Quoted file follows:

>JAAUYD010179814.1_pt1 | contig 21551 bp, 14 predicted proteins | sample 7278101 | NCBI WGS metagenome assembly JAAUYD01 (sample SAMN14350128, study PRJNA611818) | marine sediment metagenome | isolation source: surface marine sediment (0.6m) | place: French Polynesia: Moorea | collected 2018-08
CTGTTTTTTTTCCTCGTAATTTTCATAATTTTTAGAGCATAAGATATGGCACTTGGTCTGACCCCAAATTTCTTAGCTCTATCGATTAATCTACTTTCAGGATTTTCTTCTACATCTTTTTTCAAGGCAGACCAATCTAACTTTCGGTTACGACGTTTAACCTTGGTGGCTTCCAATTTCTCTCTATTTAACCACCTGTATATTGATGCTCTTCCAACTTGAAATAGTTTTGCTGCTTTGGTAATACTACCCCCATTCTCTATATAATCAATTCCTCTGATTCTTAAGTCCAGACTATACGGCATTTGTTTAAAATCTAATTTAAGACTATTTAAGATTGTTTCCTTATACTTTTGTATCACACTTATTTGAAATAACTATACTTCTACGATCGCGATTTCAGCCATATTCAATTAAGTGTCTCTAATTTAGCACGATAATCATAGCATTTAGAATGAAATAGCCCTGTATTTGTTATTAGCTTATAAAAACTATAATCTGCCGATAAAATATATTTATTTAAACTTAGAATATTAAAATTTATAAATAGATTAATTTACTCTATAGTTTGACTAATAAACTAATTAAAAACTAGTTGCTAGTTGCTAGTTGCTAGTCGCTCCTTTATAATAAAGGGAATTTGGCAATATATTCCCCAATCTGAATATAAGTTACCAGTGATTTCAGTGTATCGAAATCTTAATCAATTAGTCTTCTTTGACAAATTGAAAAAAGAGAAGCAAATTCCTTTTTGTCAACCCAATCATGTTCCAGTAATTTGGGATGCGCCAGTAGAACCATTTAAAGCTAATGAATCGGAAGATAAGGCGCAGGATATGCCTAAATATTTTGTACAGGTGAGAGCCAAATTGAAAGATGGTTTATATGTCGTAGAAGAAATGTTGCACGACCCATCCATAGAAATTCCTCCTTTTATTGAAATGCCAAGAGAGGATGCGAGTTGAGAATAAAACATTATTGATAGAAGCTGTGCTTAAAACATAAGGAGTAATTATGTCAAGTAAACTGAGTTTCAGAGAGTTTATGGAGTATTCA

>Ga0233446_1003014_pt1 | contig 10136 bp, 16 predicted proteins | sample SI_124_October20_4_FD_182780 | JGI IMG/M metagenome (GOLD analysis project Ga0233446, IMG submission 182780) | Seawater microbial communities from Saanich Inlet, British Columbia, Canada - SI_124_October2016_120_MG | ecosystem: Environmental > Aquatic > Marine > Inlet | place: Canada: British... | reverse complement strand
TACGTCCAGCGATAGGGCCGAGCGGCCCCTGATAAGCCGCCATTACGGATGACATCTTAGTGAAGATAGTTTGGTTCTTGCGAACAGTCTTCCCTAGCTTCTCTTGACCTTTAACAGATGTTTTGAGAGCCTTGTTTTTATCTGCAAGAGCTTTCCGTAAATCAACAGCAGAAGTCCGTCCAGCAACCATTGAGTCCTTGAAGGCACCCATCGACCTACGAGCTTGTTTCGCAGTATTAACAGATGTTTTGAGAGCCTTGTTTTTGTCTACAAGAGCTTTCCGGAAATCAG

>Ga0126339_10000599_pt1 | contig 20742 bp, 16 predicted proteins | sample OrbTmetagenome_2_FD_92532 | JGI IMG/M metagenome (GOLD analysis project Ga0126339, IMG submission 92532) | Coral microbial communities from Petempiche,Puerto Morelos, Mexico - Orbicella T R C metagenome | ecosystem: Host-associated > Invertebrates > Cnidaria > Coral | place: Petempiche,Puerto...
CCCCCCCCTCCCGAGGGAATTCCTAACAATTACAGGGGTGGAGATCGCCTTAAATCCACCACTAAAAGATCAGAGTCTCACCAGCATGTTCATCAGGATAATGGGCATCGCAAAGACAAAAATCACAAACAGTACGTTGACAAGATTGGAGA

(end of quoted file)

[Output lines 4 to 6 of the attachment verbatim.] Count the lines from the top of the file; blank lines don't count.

TACGTCCAGCGATAGGGCCGAGCGGCCCCTGATAAGCCGCCATTACGGATGACATCTTAGTGAAGATAGTTTGGTTCTTGCGAACAGTCTTCCCTAGCTTCTCTTGACCTTTAACAGATGTTTTGAGAGCCTTGTTTTTATCTGCAAGAGCTTTCCGTAAATCAACAGCAGAAGTCCGTCCAGCAACCATTGAGTCCTTGAAGGCACCCATCGACCTACGAGCTTGTTTCGCAGTATTAACAGATGTTTTGAGAGCCTTGTTTTTGTCTACAAGAGCTTTCCGGAAATCAG

>Ga0126339_10000599_pt1 | contig 20742 bp, 16 predicted proteins | sample OrbTmetagenome_2_FD_92532 | JGI IMG/M metagenome (GOLD analysis project Ga0126339, IMG submission 92532) | Coral microbial communities from Petempiche,Puerto Morelos, Mexico - Orbicella T R C metagenome | ecosystem: Host-associated > Invertebrates > Cnidaria > Coral | place: Petempiche,Puerto...
CCCCCCCCTCCCGAGGGAATTCCTAACAATTACAGGGGTGGAGATCGCCTTAAATCCACCACTAAAAGATCAGAGTCTCACCAGCATGTTCATCAGGATAATGGGCATCGCAAAGACAAAAATCACAAACAGTACGTTGACAAGATTGGAGA